Participants were asked, “Would you say your health in general is excellent, very good, good, fair, or poor?” SRH was dichotomized to estimate the probability of rating one’s health as “fair” or “poor,” versus “excellent,” “very good,” or “good.” This widely used measure is a significant independent predictor of morbidity, mortality, and health care utilization (19).
Participation and Activity Limitation
Participants were asked five questions as follows: “Do you have any difficulty hearing, seeing, communicating, walking, climbing stairs, bending, learning, or doing any similar activities?”; “Does a long-term physical condition or mental condition or health problem, reduce the amount or the kind of activity you can do at home?”; “…at school?;” “…at work?”; and “…in other activities, for example, transportation or leisure?” Response choices were “never,” “sometimes,” or “often.” A composite variable Participation and Activity Limitation (PAL) was created from the five questions, and dichotomized to estimate the probability of experiencing any of the above limitations “sometimes” or “often,” versus “never.”
Total Disability Days in the Past 14 d
Participants were asked, “During that period [past 14 d], did you stay in bed at all because of illness or injury, including any nights spent as a patient in a hospital?” and then “How many days did you stay in bed for all or most of the day?” They were then asked, “Not counting days spent in bed during those 14 d, were there any days that you cut down on things you normally do because of illness or injury?” and then “How many days did you cut down on things for all or most of the day?” Although the questions were asked regarding both physical and mental disability days, the composite Total Disability Days in the past 14 d (TDD) variable was used for this study because physical ill health accounted for 99% of disability days reported. TDD was dichotomized to estimate the probability of experiencing ≥1 disability day (≥1 TDD) versus 0 disability days.
Race/ethnicity (white/nonwhite), marital status (married-common law/single-divorced-widowed), smoking status (current/nonsmoker), education (<postsecondary graduate/postsecondary graduate), household income (<$30,000/$30,000–$59,999/≥$60,000/“missing”), number of comorbidities (from 25 conditions potentially affecting BMI/PA and HRQL: continuous 0–8+), and residence (urban/rural) were included as covariates in multivariate analysis. For income, high nonresponse necessitated retaining a “missing” category. Respondents with answers of “not stated” or “refused” for other study variables were excluded.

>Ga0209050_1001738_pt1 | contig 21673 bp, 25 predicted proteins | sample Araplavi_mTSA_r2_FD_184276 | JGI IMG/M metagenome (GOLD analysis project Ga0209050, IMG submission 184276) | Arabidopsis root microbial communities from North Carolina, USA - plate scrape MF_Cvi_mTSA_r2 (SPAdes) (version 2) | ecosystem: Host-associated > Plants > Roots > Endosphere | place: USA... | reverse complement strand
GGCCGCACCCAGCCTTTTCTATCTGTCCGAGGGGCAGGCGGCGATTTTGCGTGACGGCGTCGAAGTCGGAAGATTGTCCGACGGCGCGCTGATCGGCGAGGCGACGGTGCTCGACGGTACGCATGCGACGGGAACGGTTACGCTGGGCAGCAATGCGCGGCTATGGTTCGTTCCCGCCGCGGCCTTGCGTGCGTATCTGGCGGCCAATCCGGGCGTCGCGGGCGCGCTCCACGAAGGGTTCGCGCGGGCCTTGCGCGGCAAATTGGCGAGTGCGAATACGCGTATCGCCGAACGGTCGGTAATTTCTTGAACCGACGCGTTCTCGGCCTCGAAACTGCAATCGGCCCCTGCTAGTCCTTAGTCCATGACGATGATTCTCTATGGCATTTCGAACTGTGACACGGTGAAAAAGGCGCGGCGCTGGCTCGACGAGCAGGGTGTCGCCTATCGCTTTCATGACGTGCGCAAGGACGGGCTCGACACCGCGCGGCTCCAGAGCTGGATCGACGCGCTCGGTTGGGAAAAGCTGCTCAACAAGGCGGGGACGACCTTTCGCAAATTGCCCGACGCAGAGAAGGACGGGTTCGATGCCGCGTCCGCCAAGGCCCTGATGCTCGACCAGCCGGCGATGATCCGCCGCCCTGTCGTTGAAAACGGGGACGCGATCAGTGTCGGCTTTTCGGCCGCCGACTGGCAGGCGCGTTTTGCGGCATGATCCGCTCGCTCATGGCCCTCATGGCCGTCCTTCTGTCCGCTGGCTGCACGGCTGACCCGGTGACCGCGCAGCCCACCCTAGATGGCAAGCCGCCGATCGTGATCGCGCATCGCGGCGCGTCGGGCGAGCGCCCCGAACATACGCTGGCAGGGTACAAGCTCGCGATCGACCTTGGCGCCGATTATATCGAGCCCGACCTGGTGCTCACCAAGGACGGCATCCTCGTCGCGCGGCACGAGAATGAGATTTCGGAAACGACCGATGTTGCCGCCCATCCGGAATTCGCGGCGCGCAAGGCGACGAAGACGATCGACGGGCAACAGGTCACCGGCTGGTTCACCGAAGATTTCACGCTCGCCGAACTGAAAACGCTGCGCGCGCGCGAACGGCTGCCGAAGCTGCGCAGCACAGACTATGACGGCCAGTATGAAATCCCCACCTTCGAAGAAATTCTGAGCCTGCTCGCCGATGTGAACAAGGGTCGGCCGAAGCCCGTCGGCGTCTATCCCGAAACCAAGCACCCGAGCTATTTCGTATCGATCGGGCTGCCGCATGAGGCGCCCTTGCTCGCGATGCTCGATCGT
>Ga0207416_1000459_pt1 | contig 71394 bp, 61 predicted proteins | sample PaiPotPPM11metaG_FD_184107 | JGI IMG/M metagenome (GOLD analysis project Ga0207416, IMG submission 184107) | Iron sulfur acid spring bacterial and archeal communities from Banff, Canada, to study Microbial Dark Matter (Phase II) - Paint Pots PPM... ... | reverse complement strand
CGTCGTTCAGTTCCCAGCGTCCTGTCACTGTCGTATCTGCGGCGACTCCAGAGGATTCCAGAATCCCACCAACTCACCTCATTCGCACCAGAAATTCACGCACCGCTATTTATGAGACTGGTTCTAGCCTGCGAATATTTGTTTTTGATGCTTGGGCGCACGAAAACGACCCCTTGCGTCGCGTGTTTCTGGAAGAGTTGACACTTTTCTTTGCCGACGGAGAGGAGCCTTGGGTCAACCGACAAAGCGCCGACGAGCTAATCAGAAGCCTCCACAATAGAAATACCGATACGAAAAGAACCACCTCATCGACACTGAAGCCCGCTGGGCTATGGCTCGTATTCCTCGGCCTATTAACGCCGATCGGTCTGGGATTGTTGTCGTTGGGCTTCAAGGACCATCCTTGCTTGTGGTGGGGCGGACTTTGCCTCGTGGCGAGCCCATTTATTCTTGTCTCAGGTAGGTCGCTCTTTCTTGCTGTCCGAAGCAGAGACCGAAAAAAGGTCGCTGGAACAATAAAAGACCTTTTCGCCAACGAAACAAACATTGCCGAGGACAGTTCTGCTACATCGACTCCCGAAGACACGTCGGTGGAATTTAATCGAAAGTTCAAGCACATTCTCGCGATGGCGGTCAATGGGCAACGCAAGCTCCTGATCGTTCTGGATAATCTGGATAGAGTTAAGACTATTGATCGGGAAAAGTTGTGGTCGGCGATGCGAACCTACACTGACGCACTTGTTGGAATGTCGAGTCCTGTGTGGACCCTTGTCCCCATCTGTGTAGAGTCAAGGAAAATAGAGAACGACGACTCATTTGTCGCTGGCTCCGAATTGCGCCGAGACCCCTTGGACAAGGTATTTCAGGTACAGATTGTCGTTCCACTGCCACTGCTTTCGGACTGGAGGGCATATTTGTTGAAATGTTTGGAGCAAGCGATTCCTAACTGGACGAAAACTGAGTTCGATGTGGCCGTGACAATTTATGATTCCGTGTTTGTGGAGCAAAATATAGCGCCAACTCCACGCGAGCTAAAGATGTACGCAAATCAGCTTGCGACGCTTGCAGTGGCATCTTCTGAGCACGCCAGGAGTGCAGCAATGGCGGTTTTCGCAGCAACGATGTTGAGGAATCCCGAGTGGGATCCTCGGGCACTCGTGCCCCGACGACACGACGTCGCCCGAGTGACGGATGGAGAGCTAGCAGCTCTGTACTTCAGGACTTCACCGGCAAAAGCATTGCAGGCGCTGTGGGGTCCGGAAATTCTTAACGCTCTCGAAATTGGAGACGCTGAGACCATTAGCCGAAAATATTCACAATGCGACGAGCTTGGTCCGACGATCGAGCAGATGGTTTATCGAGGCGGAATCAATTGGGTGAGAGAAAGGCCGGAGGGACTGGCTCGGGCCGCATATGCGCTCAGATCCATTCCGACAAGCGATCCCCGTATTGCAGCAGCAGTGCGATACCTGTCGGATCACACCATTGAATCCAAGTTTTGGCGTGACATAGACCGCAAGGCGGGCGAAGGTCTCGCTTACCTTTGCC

Participants were categorized based on combined BMI–PA levels, as follows:
Prevalences were calculated by BMI, PA, and BMI–PA, estimating the number of Canadians reporting fair/poor SRH, sometimes/often PAL, or ≥1 TDD. Multivariate logistic regression was used to predict the odds of these three outcomes, based on BMI, PA, and BMI–PA, controlling for covariates. Healthy weight and active were the referent groups. Statistically significant differences from the referent categories and between categories were identified by 95% confidence intervals (CI) not including 1 and non-overlapping 95% CI, respectively. Analyses were stratified by sex and age (18–44, 45–64, ≥65 yr).
Appropriate weights (provided) were applied to calculate summary statistics for the Canadian population; bootstrapping techniques were used to calculate 95% CI, using bootstrap weights provided by Statistics Canada.
Prevalence of SRH, by sex/age, was calculated for the participant subsample with both measured and self-reported height and weight. Sample size limitations precluded the inclusion of the underweight group, and multivariate analysis was not done because inferences from CCHS subsamples may not be generalizable to the population. The general bias resulting from the use of self-reported versus directly measured BMI in the CCHS 3.1 has previously been quantified (31).
Demographic and health characteristics of the population are presented in Table 1. Average BMI was just into the overweight range, with 50% of the population overweight or obese (58% of males and 42% of females). About 50% were inactive, whereas only 25% were active. Overall, 11% reported fair/poor SRH, 30% reported sometimes/often PAL, and 17% (females > males) reported ≥1 TDD in the past 14 d—representing more than 2.5, 6.7, and 3.8 million Canadians, respectively.
Because of small numbers of underweight participants per age/sex groups when further subdivided into PA categories, results with wide 95% CI should be interpreted with caution. However, the fact that these results are often quite different from the healthy weight sample supports their inclusion as a separate group.
The prevalence of fair/poor SRH increased with age within all BMI, PA, and BMI–PA categories for both sexes (Table 2). Overweight males did not have a greater prevalence of fair/poor SRH compared with healthy weight males. Underweight and obese males 18–64 yr had similar (higher) prevalence of fair/poor SRH; however, underweight was associated with a higher prevalence in males ≥65 yr. Underweight and obese females had progressively higher prevalence of fair/poor SRH at all ages compared with healthy weight females. Underweight was associated with a higher prevalence in older females, with the prevalence of fair/poor SRH similar for underweight and obese at ≥65 yr. The prevalence of fair/poor SRH also increased with decreasing PA level across all age–sex groups. Inactivity became increasingly associated with a higher prevalence of fair/poor SRH with increasing age: one-third of inactive older adults reported fair/poor SRH.